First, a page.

Thursday, November 19, 2009

Spam, wind and rosehips . . .



Well, this was not what I intended to write about this morning, but here goes: I have been spammed--by some bot--with comment spam on every post I have I ever written! So, though it is a pain, I have instituted a "comment verification" requirement. You know, those annoying distorted letters and numbers that you have to try several times to get right. I apologize profusely for this, but I needed to do it for my sanity. It is taking me hours to remove the spam manually, and if there's a faster way, I don't know it. I toyed with disallowing anonymous comments, but I have had a history of positive comments from people who are not yet signed up in some way that Blogger recognizes and I don't want to shut these people out. If the experienced bloggers among you have any suggestions, I will most gratefully check them out.

On a more positive note, as it moves into winter we are learning how snug and lovely our little floating cabin is. Of course, we have taken some measures to make it thus, from the warm and inviting furnishings and colors, to the new heaters, canvas and other weatherizing tricks that keep us literally warm. Fighting condensation is an ongoing battle, but we are learning and putting cures into place, albeit slowly. I do know that the worst is yet to come, but we have had temperatures in the low 30's, pouring rain, and--as of the other night night--gusts of wind up to 62mph (depending on where--that was at the marina. Power is still out in areas of the county . . .) There will be snow, more rain, slightly colder temps, but I think we are finding that we will be able to weather it all pretty well. Check back with me on all of this in March!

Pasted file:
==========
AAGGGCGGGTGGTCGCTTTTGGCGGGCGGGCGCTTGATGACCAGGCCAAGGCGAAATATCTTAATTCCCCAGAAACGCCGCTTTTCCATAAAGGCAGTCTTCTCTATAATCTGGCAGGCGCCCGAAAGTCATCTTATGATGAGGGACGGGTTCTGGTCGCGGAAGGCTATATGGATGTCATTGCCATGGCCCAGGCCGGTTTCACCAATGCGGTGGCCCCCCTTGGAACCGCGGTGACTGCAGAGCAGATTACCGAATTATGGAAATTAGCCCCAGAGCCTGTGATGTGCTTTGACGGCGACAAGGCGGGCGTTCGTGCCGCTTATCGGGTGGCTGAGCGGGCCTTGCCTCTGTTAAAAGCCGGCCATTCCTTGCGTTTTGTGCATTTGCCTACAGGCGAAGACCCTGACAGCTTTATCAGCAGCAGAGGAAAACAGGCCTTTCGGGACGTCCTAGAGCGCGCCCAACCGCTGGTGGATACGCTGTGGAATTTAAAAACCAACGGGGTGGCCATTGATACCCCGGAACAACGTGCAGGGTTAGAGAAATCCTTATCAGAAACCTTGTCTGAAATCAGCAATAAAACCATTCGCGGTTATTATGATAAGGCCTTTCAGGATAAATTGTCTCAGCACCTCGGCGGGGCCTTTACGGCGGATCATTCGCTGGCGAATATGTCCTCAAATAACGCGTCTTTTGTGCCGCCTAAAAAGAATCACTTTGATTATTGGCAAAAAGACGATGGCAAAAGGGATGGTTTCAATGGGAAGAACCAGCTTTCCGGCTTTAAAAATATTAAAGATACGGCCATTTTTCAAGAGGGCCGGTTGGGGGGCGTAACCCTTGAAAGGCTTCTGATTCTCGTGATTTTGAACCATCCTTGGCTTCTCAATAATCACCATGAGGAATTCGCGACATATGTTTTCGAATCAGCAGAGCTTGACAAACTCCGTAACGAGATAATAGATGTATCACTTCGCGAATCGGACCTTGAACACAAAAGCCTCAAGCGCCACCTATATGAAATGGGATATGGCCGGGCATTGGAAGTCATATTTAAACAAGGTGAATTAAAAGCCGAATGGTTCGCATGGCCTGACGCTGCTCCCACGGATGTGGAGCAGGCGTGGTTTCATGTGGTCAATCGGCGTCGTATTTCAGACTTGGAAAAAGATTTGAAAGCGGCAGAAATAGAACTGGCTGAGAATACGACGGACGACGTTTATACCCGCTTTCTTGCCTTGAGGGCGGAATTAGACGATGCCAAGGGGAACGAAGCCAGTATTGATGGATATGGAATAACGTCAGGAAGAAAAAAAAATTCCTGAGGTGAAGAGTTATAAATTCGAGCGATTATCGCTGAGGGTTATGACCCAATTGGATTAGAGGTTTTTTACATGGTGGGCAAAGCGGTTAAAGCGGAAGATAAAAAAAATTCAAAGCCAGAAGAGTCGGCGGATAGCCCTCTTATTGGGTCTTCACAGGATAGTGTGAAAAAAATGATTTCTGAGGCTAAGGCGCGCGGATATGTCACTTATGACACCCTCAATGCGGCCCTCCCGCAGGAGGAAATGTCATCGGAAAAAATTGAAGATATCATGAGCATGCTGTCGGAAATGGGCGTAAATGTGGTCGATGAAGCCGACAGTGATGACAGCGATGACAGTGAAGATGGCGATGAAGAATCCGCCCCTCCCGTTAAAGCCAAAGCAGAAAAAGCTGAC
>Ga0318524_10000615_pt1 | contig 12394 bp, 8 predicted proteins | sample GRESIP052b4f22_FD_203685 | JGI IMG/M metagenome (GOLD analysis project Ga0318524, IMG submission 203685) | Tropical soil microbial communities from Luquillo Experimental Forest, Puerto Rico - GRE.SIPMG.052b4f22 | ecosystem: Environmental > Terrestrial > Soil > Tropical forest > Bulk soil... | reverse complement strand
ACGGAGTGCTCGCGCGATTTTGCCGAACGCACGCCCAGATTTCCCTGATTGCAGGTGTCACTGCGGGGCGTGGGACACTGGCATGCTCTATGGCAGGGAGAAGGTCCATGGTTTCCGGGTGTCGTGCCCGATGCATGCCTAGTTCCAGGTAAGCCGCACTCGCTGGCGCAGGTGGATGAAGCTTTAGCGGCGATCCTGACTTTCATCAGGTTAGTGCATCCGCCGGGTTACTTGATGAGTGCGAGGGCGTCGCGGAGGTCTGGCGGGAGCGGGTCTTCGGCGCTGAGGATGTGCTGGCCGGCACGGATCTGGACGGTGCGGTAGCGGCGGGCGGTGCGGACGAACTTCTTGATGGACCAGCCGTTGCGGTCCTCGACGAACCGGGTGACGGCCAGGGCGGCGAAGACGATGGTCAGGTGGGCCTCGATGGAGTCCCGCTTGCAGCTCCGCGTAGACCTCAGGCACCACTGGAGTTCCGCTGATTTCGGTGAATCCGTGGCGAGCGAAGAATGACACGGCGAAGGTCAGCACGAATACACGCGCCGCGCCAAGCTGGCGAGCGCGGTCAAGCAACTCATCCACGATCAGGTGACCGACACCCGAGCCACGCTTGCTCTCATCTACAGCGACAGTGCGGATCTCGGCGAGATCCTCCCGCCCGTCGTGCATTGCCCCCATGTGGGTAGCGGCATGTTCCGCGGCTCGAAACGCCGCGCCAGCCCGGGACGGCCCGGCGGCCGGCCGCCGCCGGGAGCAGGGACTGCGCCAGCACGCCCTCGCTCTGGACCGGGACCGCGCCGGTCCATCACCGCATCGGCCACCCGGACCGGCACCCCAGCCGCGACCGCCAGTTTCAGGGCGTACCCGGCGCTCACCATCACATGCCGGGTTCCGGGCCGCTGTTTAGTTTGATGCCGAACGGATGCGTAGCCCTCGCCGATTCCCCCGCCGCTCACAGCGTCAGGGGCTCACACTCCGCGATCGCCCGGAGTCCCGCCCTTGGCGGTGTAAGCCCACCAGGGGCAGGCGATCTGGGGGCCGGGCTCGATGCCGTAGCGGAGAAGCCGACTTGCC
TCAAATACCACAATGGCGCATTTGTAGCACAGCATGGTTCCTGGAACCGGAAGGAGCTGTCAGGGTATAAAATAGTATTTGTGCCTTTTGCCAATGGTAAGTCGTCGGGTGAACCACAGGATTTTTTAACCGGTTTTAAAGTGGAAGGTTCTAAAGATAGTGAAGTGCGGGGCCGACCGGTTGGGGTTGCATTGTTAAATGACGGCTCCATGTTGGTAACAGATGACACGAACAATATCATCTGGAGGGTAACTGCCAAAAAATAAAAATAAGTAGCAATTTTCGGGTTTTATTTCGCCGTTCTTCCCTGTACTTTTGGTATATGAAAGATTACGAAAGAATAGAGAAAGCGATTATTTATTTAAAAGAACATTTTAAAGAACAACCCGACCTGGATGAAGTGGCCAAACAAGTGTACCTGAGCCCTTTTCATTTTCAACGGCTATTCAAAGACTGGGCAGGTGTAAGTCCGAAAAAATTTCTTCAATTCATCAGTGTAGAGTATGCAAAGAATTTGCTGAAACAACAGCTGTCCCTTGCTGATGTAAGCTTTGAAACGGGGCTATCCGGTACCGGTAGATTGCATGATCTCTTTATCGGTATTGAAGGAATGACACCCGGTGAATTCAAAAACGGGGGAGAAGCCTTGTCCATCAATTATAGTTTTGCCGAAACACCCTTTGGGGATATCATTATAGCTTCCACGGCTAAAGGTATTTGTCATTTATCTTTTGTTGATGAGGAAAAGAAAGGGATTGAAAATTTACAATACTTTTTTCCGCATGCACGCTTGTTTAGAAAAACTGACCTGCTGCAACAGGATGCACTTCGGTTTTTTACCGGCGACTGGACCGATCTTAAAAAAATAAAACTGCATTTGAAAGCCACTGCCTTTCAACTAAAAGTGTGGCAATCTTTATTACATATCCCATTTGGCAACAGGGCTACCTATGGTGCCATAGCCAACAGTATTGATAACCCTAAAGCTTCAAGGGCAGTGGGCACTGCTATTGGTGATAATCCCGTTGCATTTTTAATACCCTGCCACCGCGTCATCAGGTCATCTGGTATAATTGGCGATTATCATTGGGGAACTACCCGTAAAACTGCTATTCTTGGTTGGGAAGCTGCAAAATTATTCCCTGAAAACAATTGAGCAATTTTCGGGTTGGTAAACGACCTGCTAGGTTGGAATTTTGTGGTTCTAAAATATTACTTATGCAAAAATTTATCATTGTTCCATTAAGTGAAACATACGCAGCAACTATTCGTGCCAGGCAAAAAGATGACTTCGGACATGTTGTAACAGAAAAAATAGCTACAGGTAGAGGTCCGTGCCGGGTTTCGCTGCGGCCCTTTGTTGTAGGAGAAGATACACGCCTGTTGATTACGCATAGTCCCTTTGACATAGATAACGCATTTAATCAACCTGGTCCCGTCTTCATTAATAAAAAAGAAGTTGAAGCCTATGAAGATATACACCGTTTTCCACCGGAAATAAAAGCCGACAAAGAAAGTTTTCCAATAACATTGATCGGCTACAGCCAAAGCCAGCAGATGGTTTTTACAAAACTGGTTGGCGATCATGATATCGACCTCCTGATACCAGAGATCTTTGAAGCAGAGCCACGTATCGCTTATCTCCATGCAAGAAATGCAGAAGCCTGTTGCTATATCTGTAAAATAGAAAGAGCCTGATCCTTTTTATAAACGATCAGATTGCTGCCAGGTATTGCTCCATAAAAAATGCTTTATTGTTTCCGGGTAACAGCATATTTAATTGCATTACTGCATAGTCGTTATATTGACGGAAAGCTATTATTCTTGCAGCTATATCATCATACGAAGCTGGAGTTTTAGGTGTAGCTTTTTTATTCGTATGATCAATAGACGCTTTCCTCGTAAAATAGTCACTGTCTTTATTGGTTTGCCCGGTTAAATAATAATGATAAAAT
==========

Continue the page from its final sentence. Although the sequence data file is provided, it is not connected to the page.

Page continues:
And the nicest experience of the last few days day: I found a bounty of rose hips! I have been noting places with hips (or haws, as some call them) all summer long, tasting as I went along. I think that it must have been amusing to watch me learn, because it has taken me these many months to find out when they are perfectly ripe. Various online sources told me to wait till they were black, or till they were kissed by frost, or when they were a certain color . . .but yesterday I just knew the ones I found were ripe by looking at them. They had a certain milky look, verging on translucency, and they squished between my fingers if I pulled too hard. My fingers got numb from the cold, which was a good thing as there were abundant thorns. Nevertheless, I happily picked about a quart. I will go back when there have been more frosts, as the hips most exposed to the sun were not ready yet.

Rose hips are a wonderful fall and winter food to forage--high in vitamin C and full of tart-sweet flavor, they are a perfect balance to the dense and rich foods we have started to eat as fortification against the nippy and damp weather. They help keep our immune systems in top form as we go into cold and flu season. And they are just lovely to look at.

This afternoon I processed the hips into an uncooked jam sweetened with honey. I used a recipe in Keeping Food Fresh as a jumping off point, tweaking it for my tastes. I ended up using half the honey and adding flavor several ways. To a pint of the strained pulp, I added one cup of honey, a few tablespoons of bourbon, a teaspoon of vanilla, and a few drops of organic lemon flavoring (which is simply lemon oil).